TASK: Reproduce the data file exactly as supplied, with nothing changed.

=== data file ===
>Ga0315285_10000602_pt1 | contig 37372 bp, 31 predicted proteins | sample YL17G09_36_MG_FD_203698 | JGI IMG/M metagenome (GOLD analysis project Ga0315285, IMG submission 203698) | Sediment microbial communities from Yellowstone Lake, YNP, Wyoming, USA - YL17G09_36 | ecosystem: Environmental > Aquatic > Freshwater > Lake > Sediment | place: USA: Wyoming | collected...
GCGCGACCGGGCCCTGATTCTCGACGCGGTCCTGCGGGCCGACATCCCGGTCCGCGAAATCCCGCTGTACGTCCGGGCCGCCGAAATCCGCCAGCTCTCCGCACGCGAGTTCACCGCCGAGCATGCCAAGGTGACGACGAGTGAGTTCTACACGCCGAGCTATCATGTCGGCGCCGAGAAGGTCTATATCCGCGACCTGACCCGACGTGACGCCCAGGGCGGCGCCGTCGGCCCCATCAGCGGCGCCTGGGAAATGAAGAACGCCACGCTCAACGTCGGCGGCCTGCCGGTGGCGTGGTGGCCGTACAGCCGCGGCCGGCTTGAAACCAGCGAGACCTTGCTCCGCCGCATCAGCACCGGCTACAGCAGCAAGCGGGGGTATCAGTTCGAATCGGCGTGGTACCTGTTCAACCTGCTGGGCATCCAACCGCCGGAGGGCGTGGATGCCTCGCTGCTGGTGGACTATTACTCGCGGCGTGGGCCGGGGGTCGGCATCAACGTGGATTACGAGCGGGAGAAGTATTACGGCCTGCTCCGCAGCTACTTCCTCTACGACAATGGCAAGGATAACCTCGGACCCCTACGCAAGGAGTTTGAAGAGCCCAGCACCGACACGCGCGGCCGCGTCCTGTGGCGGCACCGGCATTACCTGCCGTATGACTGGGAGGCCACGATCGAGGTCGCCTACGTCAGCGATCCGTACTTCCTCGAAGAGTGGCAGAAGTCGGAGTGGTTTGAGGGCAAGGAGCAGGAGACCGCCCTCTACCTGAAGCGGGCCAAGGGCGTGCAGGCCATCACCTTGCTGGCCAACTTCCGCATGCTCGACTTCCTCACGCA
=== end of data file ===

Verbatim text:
>Ga0315285_10000602_pt1 | contig 37372 bp, 31 predicted proteins | sample YL17G09_36_MG_FD_203698 | JGI IMG/M metagenome (GOLD analysis project Ga0315285, IMG submission 203698) | Sediment microbial communities from Yellowstone Lake, YNP, Wyoming, USA - YL17G09_36 | ecosystem: Environmental > Aquatic > Freshwater > Lake > Sediment | place: USA: Wyoming | collected...
GCGCGACCGGGCCCTGATTCTCGACGCGGTCCTGCGGGCCGACATCCCGGTCCGCGAAATCCCGCTGTACGTCCGGGCCGCCGAAATCCGCCAGCTCTCCGCACGCGAGTTCACCGCCGAGCATGCCAAGGTGACGACGAGTGAGTTCTACACGCCGAGCTATCATGTCGGCGCCGAGAAGGTCTATATCCGCGACCTGACCCGACGTGACGCCCAGGGCGGCGCCGTCGGCCCCATCAGCGGCGCCTGGGAAATGAAGAACGCCACGCTCAACGTCGGCGGCCTGCCGGTGGCGTGGTGGCCGTACAGCCGCGGCCGGCTTGAAACCAGCGAGACCTTGCTCCGCCGCATCAGCACCGGCTACAGCAGCAAGCGGGGGTATCAGTTCGAATCGGCGTGGTACCTGTTCAACCTGCTGGGCATCCAACCGCCGGAGGGCGTGGATGCCTCGCTGCTGGTGGACTATTACTCGCGGCGTGGGCCGGGGGTCGGCATCAACGTGGATTACGAGCGGGAGAAGTATTACGGCCTGCTCCGCAGCTACTTCCTCTACGACAATGGCAAGGATAACCTCGGACCCCTACGCAAGGAGTTTGAAGAGCCCAGCACCGACACGCGCGGCCGCGTCCTGTGGCGGCACCGGCATTACCTGCCGTATGACTGGGAGGCCACGATCGAGGTCGCCTACGTCAGCGATCCGTACTTCCTCGAAGAGTGGCAGAAGTCGGAGTGGTTTGAGGGCAAGGAGCAGGAGACCGCCCTCTACCTGAAGCGGGCCAAGGGCGTGCAGGCCATCACCTTGCTGGCCAACTTCCGCATGCTCGACTTCCTCACGCA